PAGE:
Sometimes a friend will read something on the internet about how the planet has survived mass extinctions before this one, about how maybe this isn’t the end, that Earth can take it, that we might survive. That makes me nervous, too. I enjoy thinking about the millennial apocalypse because a key feature of it is like, no WiFi, like the past existing in the future, and I suppose I can relate to that kind of time travel. If an imagined future with no internet brings me peace, it’s not because I dislike the internet, it’s because the world is fucked and I am interested in opportunities to disappear.
Thanks to the internet, I built a 300-strong record collection by the age of 14 and was slightly famous on “Funky Monks,” the Red Hot Chili Peppers message board, for my extensive collection of bootlegs, and willingness to trade globally. My username was Metal_of_India, a term of endearment I found reading Shakespeare, and a vague nod to my second love, books, and my heritage. My choice always made me a little uncomfortable but I tried not to overthink it.
A few weeks ago I chose the username Exotica_Fatigue for my Seeking Arrangements profile and around the same time noticed that my Instagram friends had become adverts. Sometimes I feel like the internet has made us numb and then I remember it’s just a reflection of a society that numbness is an adaptive response to. We know so much, and yet I, too, have laid my head on a white man’s chest and felt peace.
I have stopped trying to explain the UK’s National Health Service (NHS) to Americans because it is like talking to a decommissioned robot even though it does not take very long because it’s just ~free healthcare for everybody~. I see lights turn off and shutters come down and their heads nod but they do not compute because in a society where you consider yourself “lucky” to be able to pay $1 million a year to have conditional access to the utter hellscape that is care in this country, it is perhaps not wise or possible to think outside of it for too long.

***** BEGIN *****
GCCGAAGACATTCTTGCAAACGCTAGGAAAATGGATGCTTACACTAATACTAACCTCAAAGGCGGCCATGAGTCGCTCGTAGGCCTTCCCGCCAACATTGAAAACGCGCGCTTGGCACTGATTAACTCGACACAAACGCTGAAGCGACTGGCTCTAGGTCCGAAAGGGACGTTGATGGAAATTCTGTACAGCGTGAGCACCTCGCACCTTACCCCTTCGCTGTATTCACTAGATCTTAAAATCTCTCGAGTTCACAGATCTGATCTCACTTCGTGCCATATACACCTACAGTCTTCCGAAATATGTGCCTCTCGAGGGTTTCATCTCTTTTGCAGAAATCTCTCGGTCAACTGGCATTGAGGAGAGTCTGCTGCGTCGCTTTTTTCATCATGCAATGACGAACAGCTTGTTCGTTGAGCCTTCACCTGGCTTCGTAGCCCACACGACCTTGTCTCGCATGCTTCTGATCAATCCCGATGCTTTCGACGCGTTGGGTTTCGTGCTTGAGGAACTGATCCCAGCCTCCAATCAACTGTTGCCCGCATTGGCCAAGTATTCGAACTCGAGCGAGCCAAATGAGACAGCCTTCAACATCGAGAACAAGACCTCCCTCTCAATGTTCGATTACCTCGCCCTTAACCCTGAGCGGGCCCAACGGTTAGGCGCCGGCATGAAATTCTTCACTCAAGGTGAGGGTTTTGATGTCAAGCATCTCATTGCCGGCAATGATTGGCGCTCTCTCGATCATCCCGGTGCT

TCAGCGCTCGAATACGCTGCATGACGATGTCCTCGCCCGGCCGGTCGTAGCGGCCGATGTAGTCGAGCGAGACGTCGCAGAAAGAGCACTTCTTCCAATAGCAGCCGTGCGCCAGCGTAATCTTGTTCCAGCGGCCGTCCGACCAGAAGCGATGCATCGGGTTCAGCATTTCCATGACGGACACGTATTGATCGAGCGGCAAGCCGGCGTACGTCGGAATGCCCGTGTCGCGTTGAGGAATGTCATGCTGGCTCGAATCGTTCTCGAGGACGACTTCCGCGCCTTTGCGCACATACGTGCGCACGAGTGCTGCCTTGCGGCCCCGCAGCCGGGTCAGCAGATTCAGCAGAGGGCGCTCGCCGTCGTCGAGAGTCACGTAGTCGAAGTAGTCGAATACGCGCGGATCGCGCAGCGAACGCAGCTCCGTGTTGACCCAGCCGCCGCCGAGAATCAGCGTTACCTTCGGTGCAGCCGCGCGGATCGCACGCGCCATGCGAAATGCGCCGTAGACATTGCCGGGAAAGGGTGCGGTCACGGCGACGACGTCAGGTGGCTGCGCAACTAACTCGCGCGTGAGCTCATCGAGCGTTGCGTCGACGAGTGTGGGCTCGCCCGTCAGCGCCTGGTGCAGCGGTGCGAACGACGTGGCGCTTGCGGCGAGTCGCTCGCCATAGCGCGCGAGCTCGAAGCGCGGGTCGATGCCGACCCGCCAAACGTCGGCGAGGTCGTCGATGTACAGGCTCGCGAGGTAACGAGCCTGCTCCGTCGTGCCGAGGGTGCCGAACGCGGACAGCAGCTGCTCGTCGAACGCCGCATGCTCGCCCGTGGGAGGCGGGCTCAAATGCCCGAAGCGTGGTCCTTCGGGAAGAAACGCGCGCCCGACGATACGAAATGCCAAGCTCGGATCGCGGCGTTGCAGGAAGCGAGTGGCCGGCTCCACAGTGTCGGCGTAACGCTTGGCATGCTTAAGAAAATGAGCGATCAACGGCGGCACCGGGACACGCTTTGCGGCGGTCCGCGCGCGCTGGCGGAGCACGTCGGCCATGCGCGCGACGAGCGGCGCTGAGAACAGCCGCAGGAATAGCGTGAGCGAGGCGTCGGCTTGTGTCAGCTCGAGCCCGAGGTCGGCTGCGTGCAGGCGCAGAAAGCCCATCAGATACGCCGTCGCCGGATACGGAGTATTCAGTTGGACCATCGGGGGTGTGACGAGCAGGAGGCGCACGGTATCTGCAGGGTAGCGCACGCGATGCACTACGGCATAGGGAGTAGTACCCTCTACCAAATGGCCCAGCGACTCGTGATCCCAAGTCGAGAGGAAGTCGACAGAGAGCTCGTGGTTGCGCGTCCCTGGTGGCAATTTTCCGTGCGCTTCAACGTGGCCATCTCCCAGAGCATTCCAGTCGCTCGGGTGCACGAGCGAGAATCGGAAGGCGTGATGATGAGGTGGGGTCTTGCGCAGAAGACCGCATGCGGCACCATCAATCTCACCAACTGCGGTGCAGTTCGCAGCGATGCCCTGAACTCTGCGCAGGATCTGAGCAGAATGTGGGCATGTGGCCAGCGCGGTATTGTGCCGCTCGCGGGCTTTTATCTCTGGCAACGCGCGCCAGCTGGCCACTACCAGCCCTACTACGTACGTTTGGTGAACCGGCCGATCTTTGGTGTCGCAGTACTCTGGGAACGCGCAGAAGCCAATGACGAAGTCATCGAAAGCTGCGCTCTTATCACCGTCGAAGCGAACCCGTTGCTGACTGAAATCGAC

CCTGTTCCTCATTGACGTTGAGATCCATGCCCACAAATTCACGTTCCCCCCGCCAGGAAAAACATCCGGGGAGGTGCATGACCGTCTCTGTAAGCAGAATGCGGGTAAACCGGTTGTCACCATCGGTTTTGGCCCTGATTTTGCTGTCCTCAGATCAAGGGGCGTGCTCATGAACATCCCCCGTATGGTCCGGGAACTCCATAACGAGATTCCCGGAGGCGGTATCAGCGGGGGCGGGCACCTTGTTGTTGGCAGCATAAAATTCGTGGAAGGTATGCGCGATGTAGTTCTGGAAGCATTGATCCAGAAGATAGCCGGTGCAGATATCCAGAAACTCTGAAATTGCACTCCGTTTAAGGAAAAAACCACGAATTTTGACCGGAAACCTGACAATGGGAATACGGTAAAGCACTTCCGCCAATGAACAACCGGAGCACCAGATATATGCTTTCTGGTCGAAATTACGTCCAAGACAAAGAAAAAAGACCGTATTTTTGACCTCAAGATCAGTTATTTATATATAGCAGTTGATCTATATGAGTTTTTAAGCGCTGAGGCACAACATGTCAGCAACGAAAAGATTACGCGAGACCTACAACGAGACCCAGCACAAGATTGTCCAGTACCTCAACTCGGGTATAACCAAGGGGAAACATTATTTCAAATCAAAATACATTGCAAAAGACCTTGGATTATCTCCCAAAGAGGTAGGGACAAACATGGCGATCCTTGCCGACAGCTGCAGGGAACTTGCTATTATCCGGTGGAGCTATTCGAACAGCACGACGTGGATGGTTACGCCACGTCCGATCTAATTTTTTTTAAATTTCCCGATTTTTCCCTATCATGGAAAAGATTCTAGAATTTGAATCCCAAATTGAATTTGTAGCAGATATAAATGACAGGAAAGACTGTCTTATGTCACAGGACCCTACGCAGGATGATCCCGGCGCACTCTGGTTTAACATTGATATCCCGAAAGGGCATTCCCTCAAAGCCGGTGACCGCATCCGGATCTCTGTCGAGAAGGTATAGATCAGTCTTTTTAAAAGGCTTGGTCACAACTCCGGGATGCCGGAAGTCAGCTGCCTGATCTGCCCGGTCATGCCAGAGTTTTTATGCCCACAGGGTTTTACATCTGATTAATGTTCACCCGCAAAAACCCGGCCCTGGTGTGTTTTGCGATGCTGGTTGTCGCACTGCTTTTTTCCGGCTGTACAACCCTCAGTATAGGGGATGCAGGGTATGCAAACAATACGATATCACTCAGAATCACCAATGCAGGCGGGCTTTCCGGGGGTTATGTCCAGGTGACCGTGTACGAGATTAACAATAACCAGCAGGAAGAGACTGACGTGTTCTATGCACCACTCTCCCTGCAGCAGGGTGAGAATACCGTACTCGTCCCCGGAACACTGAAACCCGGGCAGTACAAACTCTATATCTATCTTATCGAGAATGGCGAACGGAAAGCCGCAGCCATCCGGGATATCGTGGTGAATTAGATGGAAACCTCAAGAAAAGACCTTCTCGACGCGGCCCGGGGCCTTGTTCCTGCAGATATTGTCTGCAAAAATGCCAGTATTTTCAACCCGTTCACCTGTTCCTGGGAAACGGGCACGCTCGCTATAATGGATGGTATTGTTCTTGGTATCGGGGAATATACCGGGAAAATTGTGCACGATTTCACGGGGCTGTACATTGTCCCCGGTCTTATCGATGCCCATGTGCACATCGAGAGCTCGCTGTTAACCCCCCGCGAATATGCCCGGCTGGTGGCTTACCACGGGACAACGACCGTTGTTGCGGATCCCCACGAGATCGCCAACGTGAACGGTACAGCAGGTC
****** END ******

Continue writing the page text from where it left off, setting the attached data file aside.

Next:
People are lonely in England, too, though the myth of post-racialism is lonely and allyship is tired. The NHS saved my life for free, but I still programmed my phone to ask me how I was feeling at random intervals three times a day. I still shared cyber hugs with white people on bipolar support forums. I still learned how to eat and meditate following the advice of careful strangers in Facebook groups, learned that my instincts for protection and my frenzied exhaustion made sense actually, that I was not alone, that I was alone but I could be safe there, that it was OK to laugh at it all.